Chikweo Primary Education Adviser, Rose Makina, encouraged people of the area to be part of the development agenda and thanked Friends of Machinga for the initiative and requested them not to abandon the spirit of assisting the school.

“On behalf of Machinga DEM’s [District Education Office] office, the DEM himself, Chikweo zone and Chituche School, I thank you for the assistance you provided to the learners, teachers and the community,” she said at the function.

She added: “I appreciate the material, spiritual and encouragement through role models’ pieces of advice that will help learners stay in school.”

She said people should not get worried that sometimes geographical conditions like that of Chituche contributes to neglect of some sort, saying just as the Friends of Machinga saw the need to help more.

“1926 is indeed a long time and the expectation is likely not what is on the ground. I hope something will happen to change the situation due to this visit, otherwise it is good to note that this is coming out of the love for Machinga,” she said.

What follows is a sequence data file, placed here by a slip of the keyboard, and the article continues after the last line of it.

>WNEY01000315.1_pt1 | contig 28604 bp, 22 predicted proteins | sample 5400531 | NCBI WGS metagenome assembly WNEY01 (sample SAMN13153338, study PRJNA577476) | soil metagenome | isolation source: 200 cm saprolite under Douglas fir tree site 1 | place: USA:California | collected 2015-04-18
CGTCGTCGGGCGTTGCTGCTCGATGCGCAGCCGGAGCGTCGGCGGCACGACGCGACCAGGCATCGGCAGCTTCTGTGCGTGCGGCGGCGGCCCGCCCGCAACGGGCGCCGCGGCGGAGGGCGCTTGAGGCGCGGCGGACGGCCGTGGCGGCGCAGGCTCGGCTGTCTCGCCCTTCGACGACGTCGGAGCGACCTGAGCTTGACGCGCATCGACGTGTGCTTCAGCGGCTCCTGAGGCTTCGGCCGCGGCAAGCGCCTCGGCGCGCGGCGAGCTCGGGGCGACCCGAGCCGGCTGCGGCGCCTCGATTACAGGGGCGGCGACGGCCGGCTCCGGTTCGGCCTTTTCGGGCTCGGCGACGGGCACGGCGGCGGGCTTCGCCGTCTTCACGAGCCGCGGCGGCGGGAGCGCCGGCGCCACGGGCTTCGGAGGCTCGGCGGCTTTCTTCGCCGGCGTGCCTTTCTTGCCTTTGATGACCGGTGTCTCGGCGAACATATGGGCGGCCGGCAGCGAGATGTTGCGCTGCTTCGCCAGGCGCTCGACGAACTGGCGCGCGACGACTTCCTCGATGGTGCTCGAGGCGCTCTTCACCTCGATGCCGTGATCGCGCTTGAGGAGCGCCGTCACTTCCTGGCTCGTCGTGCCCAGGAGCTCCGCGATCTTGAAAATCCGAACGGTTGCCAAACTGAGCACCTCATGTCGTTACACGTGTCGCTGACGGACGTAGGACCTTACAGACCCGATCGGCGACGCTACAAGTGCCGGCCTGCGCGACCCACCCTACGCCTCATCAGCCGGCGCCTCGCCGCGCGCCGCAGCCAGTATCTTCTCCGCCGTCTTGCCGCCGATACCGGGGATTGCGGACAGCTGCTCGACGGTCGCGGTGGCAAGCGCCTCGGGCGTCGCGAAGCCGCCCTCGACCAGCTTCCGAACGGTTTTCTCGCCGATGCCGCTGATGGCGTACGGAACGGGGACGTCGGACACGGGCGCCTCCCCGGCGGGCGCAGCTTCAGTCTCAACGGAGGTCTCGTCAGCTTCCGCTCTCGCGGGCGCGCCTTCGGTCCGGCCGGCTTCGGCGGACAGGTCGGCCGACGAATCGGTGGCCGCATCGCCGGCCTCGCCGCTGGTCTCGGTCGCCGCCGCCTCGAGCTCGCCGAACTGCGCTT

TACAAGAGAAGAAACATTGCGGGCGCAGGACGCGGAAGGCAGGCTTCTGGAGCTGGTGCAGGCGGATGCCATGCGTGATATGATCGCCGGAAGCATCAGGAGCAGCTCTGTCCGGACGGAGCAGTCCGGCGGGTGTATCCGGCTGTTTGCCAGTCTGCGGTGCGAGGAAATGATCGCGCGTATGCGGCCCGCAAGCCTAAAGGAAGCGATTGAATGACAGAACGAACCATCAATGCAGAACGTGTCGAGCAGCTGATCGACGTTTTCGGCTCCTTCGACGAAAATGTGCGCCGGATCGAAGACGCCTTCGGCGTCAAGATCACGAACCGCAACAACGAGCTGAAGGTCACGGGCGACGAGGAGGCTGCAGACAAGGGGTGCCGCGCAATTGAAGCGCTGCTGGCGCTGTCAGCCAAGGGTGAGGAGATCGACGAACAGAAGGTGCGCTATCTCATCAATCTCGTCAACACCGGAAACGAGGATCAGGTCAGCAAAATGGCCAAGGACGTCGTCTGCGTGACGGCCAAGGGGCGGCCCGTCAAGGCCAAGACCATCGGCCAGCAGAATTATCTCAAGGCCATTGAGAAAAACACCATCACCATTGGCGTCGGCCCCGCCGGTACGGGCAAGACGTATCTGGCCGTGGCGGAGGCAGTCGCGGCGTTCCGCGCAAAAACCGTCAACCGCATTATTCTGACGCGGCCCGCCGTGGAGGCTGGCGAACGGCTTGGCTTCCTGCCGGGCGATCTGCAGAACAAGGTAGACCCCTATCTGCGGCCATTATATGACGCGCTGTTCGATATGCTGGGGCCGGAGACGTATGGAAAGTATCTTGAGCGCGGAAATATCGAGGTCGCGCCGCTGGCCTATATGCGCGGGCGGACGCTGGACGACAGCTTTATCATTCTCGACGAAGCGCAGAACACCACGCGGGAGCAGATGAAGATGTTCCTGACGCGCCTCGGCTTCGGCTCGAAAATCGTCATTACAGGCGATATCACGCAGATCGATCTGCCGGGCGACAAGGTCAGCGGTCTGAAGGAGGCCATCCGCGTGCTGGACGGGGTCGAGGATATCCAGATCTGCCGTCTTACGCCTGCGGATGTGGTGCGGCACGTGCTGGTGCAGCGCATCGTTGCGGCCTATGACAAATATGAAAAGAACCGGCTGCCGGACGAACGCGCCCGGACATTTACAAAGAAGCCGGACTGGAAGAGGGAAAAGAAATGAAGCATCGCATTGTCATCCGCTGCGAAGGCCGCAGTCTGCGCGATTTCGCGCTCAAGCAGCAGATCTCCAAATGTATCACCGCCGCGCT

Makina further observed that, in using the group to disseminate messages of hard work, perseverance and obedience, aiming high to achieve one’s goals is possible.

“We hope you will reach out many in other parts of Machinga so that it shouldn’t be Machinga getting high marks for dropout rate, high illiteracy levels, early marriages and other crimes or immoral behaviour,” she said.

Deputy Session Clerk for Chituche CCAP Congregation, Edward Bwanaisa, a retired teacher who spares some time to teach adult literacy classes, appealed for ownership of the school by the local community and decried the practice of sending unqualified teachers to the school.

Despite the hard times, the pupils were at least relieved to hear someone from the area Mercy Mleme, a commercial farmer and successful businessperson at Chikweo, encouraging them to take education seriously.

The group’s secretary, John Banda, encouraged parents who did not go to school to attend adult literacy classes and donated exercise books to motivate them.